“Annika is always [at] the place we’re playing,” Widal said. “She has the clinic, and that’s so fun to see her and see that she’s really caring about us, and she really wants us to be as good as she was.”
This is not the way every junior tournament named after a professional player works. Sörenstam is deeply embedded because to her, it is unfathomable that she would be anything but present.
“If I get engaged in something or sign up for something or create something,” she said, “I’m part of it.”
When she’s at an event all week, she understands the way it unfolds, which makes it easier to give meaningful input. Plus, building relationships with the players takes time.
At the beginning of the week, Sörenstam watches them eye her shyly in passing, especially those meeting her for the first time. By the time she’s given her clinic, they’ve warmed up for hugs and selfies. It’s a gradual process of becoming more comfortable around her, and Sörenstam loves that.
“I want it to be more personal,” she said. “I would think for them to know that I’m somewhat following their career, because I can talk to them. I still talk to many of them through different things. They send texts or call,” Sörenstam said. “If I’m not up to date, then I wouldn’t be relevant to give them information.
“And I’m proud of how far these girls have gone.”
In 2023, 45 women in the 72-player Augusta National Women’s Amateur field had played at least one Annika event. The U.S. Women’s Open later in the summer featured 58 alumnae. The next two majors, the Evian Championship and AIG Women’s Open, featured 50 and 49 alumnae, respectively. Sörenstam will greet many of these women by name.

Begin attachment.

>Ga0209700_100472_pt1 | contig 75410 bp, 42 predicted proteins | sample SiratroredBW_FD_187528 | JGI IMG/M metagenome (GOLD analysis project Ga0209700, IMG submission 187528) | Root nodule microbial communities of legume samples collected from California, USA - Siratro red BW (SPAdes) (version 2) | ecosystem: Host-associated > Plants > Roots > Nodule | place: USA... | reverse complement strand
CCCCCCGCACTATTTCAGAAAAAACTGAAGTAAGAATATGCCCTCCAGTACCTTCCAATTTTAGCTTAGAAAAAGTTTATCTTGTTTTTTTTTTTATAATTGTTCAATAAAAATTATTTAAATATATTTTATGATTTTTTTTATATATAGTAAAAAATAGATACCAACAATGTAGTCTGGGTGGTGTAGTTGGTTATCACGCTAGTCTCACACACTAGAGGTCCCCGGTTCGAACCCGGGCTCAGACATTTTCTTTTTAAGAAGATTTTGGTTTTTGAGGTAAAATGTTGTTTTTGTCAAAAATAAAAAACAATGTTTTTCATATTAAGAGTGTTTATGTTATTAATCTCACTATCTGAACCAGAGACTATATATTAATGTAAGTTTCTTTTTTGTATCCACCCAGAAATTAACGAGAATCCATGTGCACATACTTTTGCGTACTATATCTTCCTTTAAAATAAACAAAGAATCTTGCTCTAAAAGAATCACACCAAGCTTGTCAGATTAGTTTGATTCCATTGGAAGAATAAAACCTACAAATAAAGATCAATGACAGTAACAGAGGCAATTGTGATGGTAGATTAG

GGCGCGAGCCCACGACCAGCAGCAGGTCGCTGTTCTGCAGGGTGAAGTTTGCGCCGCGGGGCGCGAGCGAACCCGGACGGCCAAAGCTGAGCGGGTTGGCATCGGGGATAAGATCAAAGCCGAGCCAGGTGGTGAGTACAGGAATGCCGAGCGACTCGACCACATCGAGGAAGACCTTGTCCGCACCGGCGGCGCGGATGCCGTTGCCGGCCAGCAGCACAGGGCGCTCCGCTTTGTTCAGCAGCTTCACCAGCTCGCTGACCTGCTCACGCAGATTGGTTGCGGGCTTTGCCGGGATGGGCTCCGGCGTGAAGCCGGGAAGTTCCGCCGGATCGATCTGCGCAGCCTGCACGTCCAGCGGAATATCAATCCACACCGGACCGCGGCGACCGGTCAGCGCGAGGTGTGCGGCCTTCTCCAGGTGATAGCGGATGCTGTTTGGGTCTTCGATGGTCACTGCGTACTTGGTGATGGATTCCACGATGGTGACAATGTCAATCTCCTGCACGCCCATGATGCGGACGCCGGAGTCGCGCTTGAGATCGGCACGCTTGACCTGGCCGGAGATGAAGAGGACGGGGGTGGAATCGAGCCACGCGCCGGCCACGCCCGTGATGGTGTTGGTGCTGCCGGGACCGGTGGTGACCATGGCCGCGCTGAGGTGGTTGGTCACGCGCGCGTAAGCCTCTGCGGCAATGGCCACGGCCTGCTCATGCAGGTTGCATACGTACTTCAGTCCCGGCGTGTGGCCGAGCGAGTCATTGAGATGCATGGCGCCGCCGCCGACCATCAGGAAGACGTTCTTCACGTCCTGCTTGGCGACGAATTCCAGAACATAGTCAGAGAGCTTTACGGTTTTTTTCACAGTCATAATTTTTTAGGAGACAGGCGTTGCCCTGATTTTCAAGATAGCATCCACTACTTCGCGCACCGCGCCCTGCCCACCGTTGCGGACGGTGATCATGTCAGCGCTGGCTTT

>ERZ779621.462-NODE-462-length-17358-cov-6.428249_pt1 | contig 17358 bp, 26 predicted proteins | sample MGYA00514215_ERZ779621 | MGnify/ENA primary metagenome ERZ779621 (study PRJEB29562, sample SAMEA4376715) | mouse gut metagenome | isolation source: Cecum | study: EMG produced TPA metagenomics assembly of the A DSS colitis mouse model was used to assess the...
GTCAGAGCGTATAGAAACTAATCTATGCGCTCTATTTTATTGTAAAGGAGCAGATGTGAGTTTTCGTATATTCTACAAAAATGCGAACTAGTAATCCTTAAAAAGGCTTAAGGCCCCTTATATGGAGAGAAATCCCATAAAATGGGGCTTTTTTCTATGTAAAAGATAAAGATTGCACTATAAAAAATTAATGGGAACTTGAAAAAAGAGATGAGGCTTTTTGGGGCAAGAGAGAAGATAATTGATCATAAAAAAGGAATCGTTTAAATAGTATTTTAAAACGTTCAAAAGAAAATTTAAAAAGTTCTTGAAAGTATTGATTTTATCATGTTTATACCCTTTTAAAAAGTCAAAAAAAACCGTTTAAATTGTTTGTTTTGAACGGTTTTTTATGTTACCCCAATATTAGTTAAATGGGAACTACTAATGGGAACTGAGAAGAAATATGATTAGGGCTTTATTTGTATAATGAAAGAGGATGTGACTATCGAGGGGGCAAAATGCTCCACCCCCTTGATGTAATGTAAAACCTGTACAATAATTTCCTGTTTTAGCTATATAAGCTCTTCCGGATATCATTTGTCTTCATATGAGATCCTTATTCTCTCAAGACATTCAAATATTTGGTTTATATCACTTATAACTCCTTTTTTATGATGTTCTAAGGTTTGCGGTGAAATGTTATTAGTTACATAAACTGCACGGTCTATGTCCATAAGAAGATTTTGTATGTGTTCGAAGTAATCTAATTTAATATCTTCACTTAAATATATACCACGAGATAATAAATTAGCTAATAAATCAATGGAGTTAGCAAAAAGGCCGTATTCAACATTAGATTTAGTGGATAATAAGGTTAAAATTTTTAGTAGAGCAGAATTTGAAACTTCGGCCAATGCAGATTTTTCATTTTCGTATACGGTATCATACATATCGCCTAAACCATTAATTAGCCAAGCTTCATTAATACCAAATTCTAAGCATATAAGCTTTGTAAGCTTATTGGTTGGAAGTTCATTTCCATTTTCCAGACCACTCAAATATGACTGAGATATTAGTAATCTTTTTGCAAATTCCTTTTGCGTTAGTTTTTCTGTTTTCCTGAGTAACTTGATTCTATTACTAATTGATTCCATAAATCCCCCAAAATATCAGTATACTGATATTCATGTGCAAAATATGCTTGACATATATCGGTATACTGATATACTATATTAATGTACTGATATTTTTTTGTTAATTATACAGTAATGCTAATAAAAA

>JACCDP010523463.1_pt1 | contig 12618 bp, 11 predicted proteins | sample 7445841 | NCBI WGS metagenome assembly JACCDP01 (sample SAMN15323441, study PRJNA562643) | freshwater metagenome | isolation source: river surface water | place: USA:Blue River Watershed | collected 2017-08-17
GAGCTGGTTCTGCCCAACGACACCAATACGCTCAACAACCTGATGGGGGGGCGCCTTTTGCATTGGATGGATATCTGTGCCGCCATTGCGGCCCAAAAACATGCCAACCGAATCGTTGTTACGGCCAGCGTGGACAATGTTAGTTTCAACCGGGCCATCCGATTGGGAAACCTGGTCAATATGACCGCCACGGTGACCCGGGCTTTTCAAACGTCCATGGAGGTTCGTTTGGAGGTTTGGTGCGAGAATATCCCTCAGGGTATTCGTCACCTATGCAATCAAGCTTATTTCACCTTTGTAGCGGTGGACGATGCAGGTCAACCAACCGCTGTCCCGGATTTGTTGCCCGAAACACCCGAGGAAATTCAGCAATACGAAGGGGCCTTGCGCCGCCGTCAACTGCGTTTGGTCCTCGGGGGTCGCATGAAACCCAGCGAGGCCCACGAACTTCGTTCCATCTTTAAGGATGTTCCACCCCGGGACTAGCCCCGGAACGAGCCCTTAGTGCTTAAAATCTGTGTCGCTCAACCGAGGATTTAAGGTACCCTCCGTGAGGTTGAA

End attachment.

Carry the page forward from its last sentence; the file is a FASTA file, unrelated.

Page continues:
Through her Annika Foundation, Sörenstam also hosts a college event and sponsors the Annika Award for the women’s college player of the year. The foundation recently launched the Annika Development Program for graduates of college golf and aligned with the developmental Women’s All-Pro Tour.
“What attracted me to accept her invitation to join the Foundation Board was having seen her and her husband Mike in action many times over the years,” said Jim Nugent, Publisher of Global Golf Post and an Annika Foundation board member. “She doesn’t just affix her name to an event; she and Mike (and increasingly son, Will) are all in, all day long, every day”.
“She’s there, I think is really what the big part of her events are. Her being there and us being able to talk to her is really good for all of us, I think, and a really good motivation.” — Trinity Beth
Clearly there are plenty of checkpoints on the growth path established by her foundation, but the clinic traditionally has been a key point of interaction between Sörenstam and the players in her junior tournaments. She often goes in with a theme but will allow player questions to guide each session in whatever direction feels natural. She loves to bring up a volunteer or two.